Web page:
Thursday, October 21, 2021

In Maryland, parents miss out on $1,500 in refunds because of the government’s funding change

Some parents say they were shortchanged by the IRS in a closed-door session on the 2019 tax filing season, and they’re vowing to make it right.

Trump’s tax overhaul redirected $1.5 billion in child tax credit money, among other changes, to individual states, where they can spend it on their own priorities. But the Trump administration could decide later this month whether to release the new tax credits.

The Child Tax Credit was increased in the Senate tax bill. Some states worried that state leaders would spend the money on things other than tax cuts for low-income families.

In Delaware, Republican Gov. John Carney said this would put children “on the backs of taxpayers” and called for Maryland’s multistate legislature to pass a law prohibiting the use of any of the money on anything other than tax cuts.

“Is it possible for Maryland to fight an effort from a state to prevent it from using its share of the money to help middle-class families?” Carney asked.

“It’s hard for me to imagine that a state can say no to the Trump administration, but it’s certainly something that we’re going to investigate.”

Democratic Gov. Larry Hogan vowed to urge lawmakers to pass a law that disallows money from the credit being spent on tax cuts.

In Maryland, parents say they were scheduled to file their income tax returns Friday, but got a last-minute notification from the IRS indicating that was incorrect, saying the refund was ready.

The state Department of Revenue Services helped about 1,000 parents get refunds. There were about 1,500 participants Friday, said Rick Araujo, a spokesman for the state DRS.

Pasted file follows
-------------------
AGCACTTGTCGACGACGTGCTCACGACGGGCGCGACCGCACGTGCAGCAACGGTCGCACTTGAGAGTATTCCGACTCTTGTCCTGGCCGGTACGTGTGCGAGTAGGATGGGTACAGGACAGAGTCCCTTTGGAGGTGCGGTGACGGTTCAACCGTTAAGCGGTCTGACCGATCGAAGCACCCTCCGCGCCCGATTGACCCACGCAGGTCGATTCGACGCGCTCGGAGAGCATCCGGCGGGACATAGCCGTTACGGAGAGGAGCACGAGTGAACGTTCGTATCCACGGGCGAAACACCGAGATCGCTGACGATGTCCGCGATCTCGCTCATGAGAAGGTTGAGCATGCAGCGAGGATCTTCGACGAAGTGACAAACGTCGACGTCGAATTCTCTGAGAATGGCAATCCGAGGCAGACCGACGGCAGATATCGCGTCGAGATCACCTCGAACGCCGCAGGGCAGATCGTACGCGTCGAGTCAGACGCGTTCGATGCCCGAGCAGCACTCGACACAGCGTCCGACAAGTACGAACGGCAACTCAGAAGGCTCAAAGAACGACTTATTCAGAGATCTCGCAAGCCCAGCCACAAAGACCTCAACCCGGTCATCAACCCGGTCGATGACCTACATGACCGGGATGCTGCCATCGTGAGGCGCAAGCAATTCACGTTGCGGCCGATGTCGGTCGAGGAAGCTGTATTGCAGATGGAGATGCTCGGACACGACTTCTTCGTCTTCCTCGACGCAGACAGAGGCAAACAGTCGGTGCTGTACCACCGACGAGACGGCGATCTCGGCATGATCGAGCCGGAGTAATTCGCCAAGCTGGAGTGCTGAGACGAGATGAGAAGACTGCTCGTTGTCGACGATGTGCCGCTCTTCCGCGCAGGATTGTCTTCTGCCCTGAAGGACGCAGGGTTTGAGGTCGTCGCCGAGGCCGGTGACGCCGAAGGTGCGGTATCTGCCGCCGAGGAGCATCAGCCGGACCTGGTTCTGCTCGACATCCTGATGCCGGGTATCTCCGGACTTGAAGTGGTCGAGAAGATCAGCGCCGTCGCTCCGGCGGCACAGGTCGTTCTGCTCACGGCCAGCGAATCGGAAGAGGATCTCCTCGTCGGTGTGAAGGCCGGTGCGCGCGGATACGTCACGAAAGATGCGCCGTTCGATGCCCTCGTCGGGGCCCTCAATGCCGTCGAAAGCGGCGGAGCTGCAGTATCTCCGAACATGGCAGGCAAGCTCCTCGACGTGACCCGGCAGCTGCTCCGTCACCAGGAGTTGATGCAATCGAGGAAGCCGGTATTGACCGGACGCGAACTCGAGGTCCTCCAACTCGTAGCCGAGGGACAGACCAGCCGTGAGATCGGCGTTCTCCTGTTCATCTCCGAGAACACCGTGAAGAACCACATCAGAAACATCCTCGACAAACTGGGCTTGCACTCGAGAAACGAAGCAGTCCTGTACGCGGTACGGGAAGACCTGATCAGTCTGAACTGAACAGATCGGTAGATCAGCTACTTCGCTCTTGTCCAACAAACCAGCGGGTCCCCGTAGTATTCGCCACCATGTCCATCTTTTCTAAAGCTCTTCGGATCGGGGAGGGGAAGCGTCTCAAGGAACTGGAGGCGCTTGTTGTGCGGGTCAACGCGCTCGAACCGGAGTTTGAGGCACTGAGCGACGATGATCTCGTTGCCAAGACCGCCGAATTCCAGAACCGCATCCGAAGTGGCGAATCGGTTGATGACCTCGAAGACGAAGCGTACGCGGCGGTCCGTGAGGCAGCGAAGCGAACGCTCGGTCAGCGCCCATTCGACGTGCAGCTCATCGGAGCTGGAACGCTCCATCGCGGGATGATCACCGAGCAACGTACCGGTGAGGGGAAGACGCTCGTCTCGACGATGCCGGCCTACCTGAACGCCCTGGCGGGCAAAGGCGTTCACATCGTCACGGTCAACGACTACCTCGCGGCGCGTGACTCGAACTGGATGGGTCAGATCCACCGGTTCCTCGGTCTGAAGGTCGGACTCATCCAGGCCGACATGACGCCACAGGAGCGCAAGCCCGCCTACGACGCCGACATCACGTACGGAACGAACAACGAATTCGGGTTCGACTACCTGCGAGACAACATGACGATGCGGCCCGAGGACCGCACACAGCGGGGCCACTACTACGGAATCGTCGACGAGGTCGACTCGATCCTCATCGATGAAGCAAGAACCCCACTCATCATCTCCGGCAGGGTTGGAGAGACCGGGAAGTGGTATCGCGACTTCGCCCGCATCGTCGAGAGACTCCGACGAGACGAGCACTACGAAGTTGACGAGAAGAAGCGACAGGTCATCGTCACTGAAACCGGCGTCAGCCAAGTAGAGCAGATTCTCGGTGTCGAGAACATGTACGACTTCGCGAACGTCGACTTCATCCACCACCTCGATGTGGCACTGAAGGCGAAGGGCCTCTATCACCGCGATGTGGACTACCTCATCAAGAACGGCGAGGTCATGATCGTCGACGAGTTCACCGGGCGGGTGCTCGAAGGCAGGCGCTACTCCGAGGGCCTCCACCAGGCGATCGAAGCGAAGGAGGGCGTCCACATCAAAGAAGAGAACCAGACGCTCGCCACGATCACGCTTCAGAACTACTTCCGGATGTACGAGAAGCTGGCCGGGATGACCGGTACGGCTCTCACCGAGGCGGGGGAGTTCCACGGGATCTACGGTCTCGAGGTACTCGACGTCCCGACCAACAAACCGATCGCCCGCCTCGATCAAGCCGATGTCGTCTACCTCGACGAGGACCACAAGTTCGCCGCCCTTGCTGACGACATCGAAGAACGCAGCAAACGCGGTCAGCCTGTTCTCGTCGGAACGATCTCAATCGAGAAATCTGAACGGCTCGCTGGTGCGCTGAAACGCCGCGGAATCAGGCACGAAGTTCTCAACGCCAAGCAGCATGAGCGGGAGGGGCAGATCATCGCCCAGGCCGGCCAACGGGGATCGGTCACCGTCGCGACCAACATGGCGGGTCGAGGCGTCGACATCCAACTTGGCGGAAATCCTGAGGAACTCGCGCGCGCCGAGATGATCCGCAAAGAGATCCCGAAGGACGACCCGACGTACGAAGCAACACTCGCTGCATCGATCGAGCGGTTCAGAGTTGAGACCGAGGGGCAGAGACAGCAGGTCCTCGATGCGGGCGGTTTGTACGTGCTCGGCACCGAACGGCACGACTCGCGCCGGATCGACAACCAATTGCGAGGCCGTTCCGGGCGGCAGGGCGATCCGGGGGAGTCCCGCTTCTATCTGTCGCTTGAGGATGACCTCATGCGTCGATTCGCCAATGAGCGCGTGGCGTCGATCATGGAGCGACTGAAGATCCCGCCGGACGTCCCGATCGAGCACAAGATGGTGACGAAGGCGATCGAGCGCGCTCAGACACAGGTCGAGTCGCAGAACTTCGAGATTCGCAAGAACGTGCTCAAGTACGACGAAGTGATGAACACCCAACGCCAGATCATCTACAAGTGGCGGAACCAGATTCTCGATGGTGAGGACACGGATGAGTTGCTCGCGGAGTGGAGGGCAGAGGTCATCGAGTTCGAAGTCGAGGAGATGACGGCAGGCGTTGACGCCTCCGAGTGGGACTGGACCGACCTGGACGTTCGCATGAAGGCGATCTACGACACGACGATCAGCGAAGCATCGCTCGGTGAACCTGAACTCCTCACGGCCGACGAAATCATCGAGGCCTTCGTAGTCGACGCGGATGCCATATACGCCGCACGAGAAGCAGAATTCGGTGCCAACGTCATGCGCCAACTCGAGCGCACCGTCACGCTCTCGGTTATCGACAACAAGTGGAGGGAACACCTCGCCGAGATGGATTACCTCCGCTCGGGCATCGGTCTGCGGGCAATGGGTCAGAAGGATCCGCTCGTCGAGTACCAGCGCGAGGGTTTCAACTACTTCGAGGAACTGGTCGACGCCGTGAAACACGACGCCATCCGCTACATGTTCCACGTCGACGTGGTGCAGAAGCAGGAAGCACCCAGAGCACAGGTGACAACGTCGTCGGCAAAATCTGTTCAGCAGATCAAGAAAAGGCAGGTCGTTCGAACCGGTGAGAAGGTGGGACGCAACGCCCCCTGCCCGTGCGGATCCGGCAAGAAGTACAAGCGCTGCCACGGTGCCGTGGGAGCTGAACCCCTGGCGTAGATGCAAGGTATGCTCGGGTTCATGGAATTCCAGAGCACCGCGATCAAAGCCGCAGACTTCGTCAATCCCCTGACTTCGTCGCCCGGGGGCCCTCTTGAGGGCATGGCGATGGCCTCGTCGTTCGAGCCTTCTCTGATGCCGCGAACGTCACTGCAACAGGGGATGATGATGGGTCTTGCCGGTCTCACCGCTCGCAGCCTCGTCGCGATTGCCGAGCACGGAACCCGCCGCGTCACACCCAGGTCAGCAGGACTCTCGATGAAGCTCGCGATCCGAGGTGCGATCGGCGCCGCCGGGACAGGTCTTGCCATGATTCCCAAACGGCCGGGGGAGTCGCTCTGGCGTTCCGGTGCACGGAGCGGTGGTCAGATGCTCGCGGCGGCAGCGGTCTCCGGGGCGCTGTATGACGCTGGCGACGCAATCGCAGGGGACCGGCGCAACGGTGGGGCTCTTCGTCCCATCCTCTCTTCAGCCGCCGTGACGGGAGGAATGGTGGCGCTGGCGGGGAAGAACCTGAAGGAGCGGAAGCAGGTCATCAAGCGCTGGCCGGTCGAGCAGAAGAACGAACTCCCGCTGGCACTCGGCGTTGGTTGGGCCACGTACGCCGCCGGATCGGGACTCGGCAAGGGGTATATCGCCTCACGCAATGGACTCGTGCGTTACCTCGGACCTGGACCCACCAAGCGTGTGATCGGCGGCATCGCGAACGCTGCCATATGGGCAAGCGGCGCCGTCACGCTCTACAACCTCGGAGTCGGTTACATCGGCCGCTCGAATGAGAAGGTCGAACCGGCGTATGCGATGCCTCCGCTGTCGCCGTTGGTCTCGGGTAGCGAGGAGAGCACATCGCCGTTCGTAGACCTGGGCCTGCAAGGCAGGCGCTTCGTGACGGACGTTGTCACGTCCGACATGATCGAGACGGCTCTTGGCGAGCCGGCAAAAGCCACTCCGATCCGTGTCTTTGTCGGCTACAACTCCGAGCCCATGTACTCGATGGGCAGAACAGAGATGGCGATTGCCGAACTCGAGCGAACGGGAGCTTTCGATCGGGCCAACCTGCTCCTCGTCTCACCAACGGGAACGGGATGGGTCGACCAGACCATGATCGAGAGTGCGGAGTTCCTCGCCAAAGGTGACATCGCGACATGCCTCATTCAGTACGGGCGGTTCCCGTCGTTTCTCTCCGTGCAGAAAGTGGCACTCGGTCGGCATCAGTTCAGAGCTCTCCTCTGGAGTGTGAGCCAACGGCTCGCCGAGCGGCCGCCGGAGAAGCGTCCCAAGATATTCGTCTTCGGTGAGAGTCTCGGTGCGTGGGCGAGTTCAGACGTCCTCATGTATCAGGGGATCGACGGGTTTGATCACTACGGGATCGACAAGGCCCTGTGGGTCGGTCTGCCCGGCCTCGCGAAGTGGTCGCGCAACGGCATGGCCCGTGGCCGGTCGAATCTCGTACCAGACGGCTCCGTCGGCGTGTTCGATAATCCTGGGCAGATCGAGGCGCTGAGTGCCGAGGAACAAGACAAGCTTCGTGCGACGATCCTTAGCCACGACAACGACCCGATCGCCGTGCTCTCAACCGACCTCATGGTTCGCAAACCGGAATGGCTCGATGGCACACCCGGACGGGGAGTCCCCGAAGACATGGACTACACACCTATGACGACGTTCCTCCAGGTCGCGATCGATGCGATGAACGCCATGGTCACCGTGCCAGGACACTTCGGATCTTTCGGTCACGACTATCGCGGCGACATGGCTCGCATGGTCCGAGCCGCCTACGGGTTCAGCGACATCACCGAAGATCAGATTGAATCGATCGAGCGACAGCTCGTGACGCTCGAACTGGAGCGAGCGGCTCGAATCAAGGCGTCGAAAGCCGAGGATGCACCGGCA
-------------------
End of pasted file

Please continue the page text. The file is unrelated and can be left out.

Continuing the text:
One group of parents who called in complaints to the DRS estimated they were shorted more than $1,500 because of the tax credit shift. The parents agreed to speak only on the condition of anonymity because they were worried about IRS retaliation.

“I’m frustrated, and it makes no sense why we would be penalized,” said Krista Sawyer, a four-time CTC filer and teacher at a public school in Montgomery County, Maryland.

An IRS spokesman said the refund is “entirely federal money. It’s not a Maryland state asset,” and parents can call the DRS directly to resolve their claims.

Some who received refunds had problems activating them. Some said they hadn’t been told of the delay in payments, and had to fill out IRS forms to activate their refund. Others said the IRS insisted on pulling copies of their W-2s from employers so they could verify the information with the state.

Taxpayers in Delaware were asked by their DRS and state tax credit coordinator to show employers additional documents before the refund was activated, according to a DRS spokeswoman.

Maryland isn’t alone in questioning the new federal policy. Democratic U.S. Sen. Maggie Hassan of New Hampshire said it creates “unnecessary confusion.”

“Given the harm to taxpayers as a result of the IRS ‘fix’ to the child tax credit, we cannot in good conscience release any of the cash owed to taxpayers,” she said.

Barbara van Schewick, a professor at Stanford Law School, said she can’t recall a policy like this in 50 years. The last time the IRS gave states more funding than the federal government, in the 1980s, a senator from Ohio wrote then-Secretary of Treasury James A. Baker a letter complaining, arguing that state lawmakers should be accountable to taxpayers.

The first-term senator, Richard C. Shelby, suggested that Congress could give the states total control of all federal funding and “you would never need to worry about their priorities.”

Shelby later became treasury secretary.

Voters in 10 states approved ballot measures this year increasing the state’s share of the federal credit, according to the National Conference of State Legislatures.

Of the remaining 37 states that did not enact new programs, Wisconsin’s DRS last month issued a memo to its offices for parents with Medicaid applications because state legislation that would have authorized that tax credit “has not yet been signed into law.”

In Idaho, a spokesman for the DRS said that only about 15 of the roughly 1,500 adults who had received refunds had applied to obtain another one by the end of the week.

Latest article